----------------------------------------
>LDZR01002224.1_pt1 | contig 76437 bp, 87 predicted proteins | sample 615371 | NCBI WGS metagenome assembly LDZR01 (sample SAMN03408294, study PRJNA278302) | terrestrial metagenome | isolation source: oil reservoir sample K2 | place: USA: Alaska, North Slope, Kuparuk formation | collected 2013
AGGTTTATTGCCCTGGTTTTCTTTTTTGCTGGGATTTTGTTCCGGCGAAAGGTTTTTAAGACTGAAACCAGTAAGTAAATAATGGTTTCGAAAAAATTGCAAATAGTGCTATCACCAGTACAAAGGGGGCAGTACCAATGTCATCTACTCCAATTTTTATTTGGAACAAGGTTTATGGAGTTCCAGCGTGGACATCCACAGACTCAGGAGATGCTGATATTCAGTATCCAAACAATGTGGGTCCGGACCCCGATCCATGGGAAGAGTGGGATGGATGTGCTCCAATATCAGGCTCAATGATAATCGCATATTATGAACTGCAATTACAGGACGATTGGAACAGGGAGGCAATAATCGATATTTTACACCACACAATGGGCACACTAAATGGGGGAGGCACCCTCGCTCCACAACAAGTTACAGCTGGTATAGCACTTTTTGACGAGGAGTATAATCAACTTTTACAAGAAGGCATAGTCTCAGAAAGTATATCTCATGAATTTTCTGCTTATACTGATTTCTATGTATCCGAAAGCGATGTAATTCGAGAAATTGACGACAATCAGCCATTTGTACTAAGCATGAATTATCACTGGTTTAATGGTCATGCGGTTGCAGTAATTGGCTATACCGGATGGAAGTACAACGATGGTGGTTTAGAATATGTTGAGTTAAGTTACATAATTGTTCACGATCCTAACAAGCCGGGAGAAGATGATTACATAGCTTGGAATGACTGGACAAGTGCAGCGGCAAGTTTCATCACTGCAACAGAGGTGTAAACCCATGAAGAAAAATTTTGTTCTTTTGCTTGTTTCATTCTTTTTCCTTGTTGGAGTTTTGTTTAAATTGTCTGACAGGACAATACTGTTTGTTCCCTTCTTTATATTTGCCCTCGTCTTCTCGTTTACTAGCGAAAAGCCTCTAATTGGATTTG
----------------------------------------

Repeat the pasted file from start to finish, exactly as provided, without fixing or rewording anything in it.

>LDZR01002224.1_pt1 | contig 76437 bp, 87 predicted proteins | sample 615371 | NCBI WGS metagenome assembly LDZR01 (sample SAMN03408294, study PRJNA278302) | terrestrial metagenome | isolation source: oil reservoir sample K2 | place: USA: Alaska, North Slope, Kuparuk formation | collected 2013
AGGTTTATTGCCCTGGTTTTCTTTTTTGCTGGGATTTTGTTCCGGCGAAAGGTTTTTAAGACTGAAACCAGTAAGTAAATAATGGTTTCGAAAAAATTGCAAATAGTGCTATCACCAGTACAAAGGGGGCAGTACCAATGTCATCTACTCCAATTTTTATTTGGAACAAGGTTTATGGAGTTCCAGCGTGGACATCCACAGACTCAGGAGATGCTGATATTCAGTATCCAAACAATGTGGGTCCGGACCCCGATCCATGGGAAGAGTGGGATGGATGTGCTCCAATATCAGGCTCAATGATAATCGCATATTATGAACTGCAATTACAGGACGATTGGAACAGGGAGGCAATAATCGATATTTTACACCACACAATGGGCACACTAAATGGGGGAGGCACCCTCGCTCCACAACAAGTTACAGCTGGTATAGCACTTTTTGACGAGGAGTATAATCAACTTTTACAAGAAGGCATAGTCTCAGAAAGTATATCTCATGAATTTTCTGCTTATACTGATTTCTATGTATCCGAAAGCGATGTAATTCGAGAAATTGACGACAATCAGCCATTTGTACTAAGCATGAATTATCACTGGTTTAATGGTCATGCGGTTGCAGTAATTGGCTATACCGGATGGAAGTACAACGATGGTGGTTTAGAATATGTTGAGTTAAGTTACATAATTGTTCACGATCCTAACAAGCCGGGAGAAGATGATTACATAGCTTGGAATGACTGGACAAGTGCAGCGGCAAGTTTCATCACTGCAACAGAGGTGTAAACCCATGAAGAAAAATTTTGTTCTTTTGCTTGTTTCATTCTTTTTCCTTGTTGGAGTTTTGTTTAAATTGTCTGACAGGACAATACTGTTTGTTCCCTTCTTTATATTTGCCCTCGTCTTCTCGTTTACTAGCGAAAAGCCTCTAATTGGATTTG